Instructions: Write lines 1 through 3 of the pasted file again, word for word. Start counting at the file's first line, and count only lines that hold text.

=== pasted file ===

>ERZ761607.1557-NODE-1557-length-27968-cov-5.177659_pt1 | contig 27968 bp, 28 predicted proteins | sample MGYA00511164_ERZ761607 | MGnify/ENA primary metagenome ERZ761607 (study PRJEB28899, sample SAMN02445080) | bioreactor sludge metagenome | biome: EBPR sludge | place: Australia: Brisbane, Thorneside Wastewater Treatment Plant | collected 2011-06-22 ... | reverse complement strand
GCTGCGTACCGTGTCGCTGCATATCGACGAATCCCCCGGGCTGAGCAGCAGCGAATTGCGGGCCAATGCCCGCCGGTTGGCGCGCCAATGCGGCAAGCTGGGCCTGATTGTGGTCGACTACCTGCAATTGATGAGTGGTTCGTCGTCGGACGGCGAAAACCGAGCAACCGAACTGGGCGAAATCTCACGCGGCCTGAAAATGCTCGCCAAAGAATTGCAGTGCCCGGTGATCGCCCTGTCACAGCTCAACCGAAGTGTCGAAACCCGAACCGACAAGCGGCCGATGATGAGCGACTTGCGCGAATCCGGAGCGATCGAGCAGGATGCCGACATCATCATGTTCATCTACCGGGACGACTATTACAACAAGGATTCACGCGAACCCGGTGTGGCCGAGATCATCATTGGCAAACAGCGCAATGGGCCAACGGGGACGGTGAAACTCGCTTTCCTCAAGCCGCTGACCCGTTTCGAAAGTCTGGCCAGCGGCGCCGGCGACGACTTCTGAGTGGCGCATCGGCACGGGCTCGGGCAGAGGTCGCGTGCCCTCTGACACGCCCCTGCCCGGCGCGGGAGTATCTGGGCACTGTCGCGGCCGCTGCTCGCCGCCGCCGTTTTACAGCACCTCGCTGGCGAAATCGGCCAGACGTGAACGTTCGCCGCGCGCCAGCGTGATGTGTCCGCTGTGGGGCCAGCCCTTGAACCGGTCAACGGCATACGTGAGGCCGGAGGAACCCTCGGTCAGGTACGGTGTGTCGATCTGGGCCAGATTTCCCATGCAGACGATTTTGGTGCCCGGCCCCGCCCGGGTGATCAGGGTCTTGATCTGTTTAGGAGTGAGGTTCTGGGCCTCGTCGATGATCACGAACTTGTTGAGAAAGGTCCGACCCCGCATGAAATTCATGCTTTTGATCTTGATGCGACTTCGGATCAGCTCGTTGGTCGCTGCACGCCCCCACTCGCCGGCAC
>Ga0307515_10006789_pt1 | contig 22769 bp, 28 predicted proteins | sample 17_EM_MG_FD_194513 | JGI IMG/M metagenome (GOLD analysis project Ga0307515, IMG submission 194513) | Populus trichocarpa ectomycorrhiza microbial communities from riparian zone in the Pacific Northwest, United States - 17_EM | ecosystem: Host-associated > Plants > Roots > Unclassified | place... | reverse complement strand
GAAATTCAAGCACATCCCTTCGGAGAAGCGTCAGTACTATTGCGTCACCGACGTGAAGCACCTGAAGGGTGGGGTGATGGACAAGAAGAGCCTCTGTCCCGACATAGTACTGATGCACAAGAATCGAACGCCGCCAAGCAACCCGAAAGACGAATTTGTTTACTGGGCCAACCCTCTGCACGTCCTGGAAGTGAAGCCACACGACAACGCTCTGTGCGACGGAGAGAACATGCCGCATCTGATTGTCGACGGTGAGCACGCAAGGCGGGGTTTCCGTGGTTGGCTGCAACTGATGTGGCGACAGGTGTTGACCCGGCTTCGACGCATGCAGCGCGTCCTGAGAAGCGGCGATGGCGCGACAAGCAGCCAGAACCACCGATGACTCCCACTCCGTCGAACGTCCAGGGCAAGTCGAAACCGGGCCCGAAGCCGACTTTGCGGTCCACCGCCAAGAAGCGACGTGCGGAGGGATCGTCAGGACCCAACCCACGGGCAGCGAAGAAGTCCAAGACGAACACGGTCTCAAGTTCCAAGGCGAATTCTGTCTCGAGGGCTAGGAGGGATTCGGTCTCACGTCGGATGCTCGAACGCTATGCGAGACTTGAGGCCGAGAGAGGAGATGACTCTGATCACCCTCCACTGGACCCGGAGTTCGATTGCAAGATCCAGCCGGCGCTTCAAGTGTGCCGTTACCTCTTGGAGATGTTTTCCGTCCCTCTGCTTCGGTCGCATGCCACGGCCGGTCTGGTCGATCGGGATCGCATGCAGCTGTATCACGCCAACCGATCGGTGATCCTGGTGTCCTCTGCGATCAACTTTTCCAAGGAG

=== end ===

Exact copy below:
>ERZ761607.1557-NODE-1557-length-27968-cov-5.177659_pt1 | contig 27968 bp, 28 predicted proteins | sample MGYA00511164_ERZ761607 | MGnify/ENA primary metagenome ERZ761607 (study PRJEB28899, sample SAMN02445080) | bioreactor sludge metagenome | biome: EBPR sludge | place: Australia: Brisbane, Thorneside Wastewater Treatment Plant | collected 2011-06-22 ... | reverse complement strand
GCTGCGTACCGTGTCGCTGCATATCGACGAATCCCCCGGGCTGAGCAGCAGCGAATTGCGGGCCAATGCCCGCCGGTTGGCGCGCCAATGCGGCAAGCTGGGCCTGATTGTGGTCGACTACCTGCAATTGATGAGTGGTTCGTCGTCGGACGGCGAAAACCGAGCAACCGAACTGGGCGAAATCTCACGCGGCCTGAAAATGCTCGCCAAAGAATTGCAGTGCCCGGTGATCGCCCTGTCACAGCTCAACCGAAGTGTCGAAACCCGAACCGACAAGCGGCCGATGATGAGCGACTTGCGCGAATCCGGAGCGATCGAGCAGGATGCCGACATCATCATGTTCATCTACCGGGACGACTATTACAACAAGGATTCACGCGAACCCGGTGTGGCCGAGATCATCATTGGCAAACAGCGCAATGGGCCAACGGGGACGGTGAAACTCGCTTTCCTCAAGCCGCTGACCCGTTTCGAAAGTCTGGCCAGCGGCGCCGGCGACGACTTCTGAGTGGCGCATCGGCACGGGCTCGGGCAGAGGTCGCGTGCCCTCTGACACGCCCCTGCCCGGCGCGGGAGTATCTGGGCACTGTCGCGGCCGCTGCTCGCCGCCGCCGTTTTACAGCACCTCGCTGGCGAAATCGGCCAGACGTGAACGTTCGCCGCGCGCCAGCGTGATGTGTCCGCTGTGGGGCCAGCCCTTGAACCGGTCAACGGCATACGTGAGGCCGGAGGAACCCTCGGTCAGGTACGGTGTGTCGATCTGGGCCAGATTTCCCATGCAGACGATTTTGGTGCCCGGCCCCGCCCGGGTGATCAGGGTCTTGATCTGTTTAGGAGTGAGGTTCTGGGCCTCGTCGATGATCACGAACTTGTTGAGAAAGGTCCGACCCCGCATGAAATTCATGCTTTTGATCTTGATGCGACTTCGGATCAGCTCGTTGGTCGCTGCACGCCCCCACTCGCCGGCAC
>Ga0307515_10006789_pt1 | contig 22769 bp, 28 predicted proteins | sample 17_EM_MG_FD_194513 | JGI IMG/M metagenome (GOLD analysis project Ga0307515, IMG submission 194513) | Populus trichocarpa ectomycorrhiza microbial communities from riparian zone in the Pacific Northwest, United States - 17_EM | ecosystem: Host-associated > Plants > Roots > Unclassified | place... | reverse complement strand